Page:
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A Sri Lankan girl meets an Anglo-Australian boy. They fall in love. Then come the sceptical parents. Will they live happily ever after? And more importantly, can they have curry for lunch? A cross between Sidney Poitier’s Guess Who’s Coming for Dinner and Ashton Kutcher’s Guess Who, co-director Maddy Butler’s (pictured above) latest play is a sprinkle of sugar, spice and all things interracial.

What was your inspiration behind writing a play about an interracial couple? I wanted to write a piece which promoted the notion that an Australian can be of any background – it is a culture, not a race. I felt that this could be demonstrated through an interracial couple. I have been in interracial relationships (my first boyfriend was Indian) and having grown up in a suburb with a large subcontinental community, I am familiar with the interaction between Australians from different cultural backgrounds.

What role does humour play in this production? Humour plays a strong role, in that it alleviates the seriousness of Jason and Ashwini’s situation. It brings out the funny side of the families’ cultural differences through the ways the different characters interact with and respond to each other.

You mentioned in a previous email that “We don’t see many opportunities for non-Anglo actors on the Australian stage”. With Australia’s growing South Asian community, why do you think this is? Many people are still stuck in the mindset of a white Australia. Also, the productions that involve Australia’s South Asian community often come from within the community itself and thus these productions and those by the Australian mainstream culture remain separate.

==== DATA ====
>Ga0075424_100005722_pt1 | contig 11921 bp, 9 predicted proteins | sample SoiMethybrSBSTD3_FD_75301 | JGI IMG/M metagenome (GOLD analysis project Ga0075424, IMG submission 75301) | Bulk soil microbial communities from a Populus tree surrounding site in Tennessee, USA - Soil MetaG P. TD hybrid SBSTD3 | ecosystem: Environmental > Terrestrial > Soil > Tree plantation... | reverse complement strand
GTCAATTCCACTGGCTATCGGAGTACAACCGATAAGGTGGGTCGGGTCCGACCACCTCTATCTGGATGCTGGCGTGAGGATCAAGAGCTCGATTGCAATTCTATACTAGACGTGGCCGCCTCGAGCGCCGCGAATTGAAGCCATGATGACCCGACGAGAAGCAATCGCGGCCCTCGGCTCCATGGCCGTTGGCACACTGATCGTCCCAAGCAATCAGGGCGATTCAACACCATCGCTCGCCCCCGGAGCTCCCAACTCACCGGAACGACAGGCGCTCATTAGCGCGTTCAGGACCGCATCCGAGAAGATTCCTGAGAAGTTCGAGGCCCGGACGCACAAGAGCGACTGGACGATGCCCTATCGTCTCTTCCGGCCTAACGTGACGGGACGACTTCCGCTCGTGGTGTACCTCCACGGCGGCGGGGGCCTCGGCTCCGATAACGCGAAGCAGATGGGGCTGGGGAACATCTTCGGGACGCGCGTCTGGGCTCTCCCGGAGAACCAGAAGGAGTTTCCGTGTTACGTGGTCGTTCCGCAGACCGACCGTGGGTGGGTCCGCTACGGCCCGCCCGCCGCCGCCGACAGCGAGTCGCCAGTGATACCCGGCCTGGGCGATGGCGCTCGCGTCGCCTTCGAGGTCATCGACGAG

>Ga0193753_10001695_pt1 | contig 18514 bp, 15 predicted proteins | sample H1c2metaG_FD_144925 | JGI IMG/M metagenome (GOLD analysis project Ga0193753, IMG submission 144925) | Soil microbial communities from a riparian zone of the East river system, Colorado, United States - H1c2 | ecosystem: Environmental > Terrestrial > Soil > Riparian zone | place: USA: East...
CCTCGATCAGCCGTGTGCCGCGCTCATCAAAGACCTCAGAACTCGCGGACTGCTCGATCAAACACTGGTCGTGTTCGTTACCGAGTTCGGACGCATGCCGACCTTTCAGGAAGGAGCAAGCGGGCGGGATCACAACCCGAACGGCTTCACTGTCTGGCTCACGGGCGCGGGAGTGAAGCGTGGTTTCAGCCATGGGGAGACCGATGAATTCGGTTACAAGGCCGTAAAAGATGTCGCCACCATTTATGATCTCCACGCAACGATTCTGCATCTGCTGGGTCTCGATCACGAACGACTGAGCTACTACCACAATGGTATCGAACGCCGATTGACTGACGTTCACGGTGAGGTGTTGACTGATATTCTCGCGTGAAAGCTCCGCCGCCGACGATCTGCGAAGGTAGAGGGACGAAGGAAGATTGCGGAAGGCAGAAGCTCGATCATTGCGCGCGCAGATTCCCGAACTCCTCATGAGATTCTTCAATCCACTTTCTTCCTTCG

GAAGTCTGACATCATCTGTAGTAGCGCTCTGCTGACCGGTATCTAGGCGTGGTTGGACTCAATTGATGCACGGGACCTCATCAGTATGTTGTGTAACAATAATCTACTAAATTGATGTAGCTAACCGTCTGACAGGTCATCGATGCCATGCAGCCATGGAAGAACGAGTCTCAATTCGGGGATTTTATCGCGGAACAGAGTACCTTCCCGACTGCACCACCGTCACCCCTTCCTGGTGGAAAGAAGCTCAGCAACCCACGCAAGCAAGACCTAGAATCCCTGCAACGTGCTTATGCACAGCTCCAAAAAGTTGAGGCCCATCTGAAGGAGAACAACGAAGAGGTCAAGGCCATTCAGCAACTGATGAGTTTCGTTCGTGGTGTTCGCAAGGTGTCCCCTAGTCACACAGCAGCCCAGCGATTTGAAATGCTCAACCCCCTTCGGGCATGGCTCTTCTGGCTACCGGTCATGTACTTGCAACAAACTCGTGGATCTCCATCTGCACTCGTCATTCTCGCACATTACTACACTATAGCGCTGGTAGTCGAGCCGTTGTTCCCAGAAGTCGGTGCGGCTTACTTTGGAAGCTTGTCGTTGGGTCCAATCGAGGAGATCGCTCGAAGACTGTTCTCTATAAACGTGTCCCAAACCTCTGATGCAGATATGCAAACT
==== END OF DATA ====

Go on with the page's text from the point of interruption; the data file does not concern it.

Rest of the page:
Your play is an encouraging sign for non-Anglo actors. Was it difficult to cast the Sri Lankan characters? It was quite a difficult process to find the Sri Lankan actors. We had an overwhelming response of actors applying for certain Anglo parts but not for the Sri Lankan parts. One of the reasons we had such difficulty was that we were casting Sri Lankan-Australian parts and needed actors with Australian accents. We were lucky to find the three talented actors that we did!

Do your non-Anglo actors struggle with getting hired? Absolutely. Our non-Anglo actors say that there are not many opportunities for non-Anglo actors and people often tell them to “not give acting a crack”. The roles that do exist for non-Anglo actors tend to be based on stereotypes as well.

What would you like the audience to take away from Curry for Lunch? At the end of the play we’d like the viewers to have an appreciation of interracial relationships and recognise and embrace that Australia is multicultural. That people can be from any culture and still be “Australian”.

Jan 27 – Feb 6, TAP Gallery, 278 Palmer Street, Darlinghurst, 9361 0440,,


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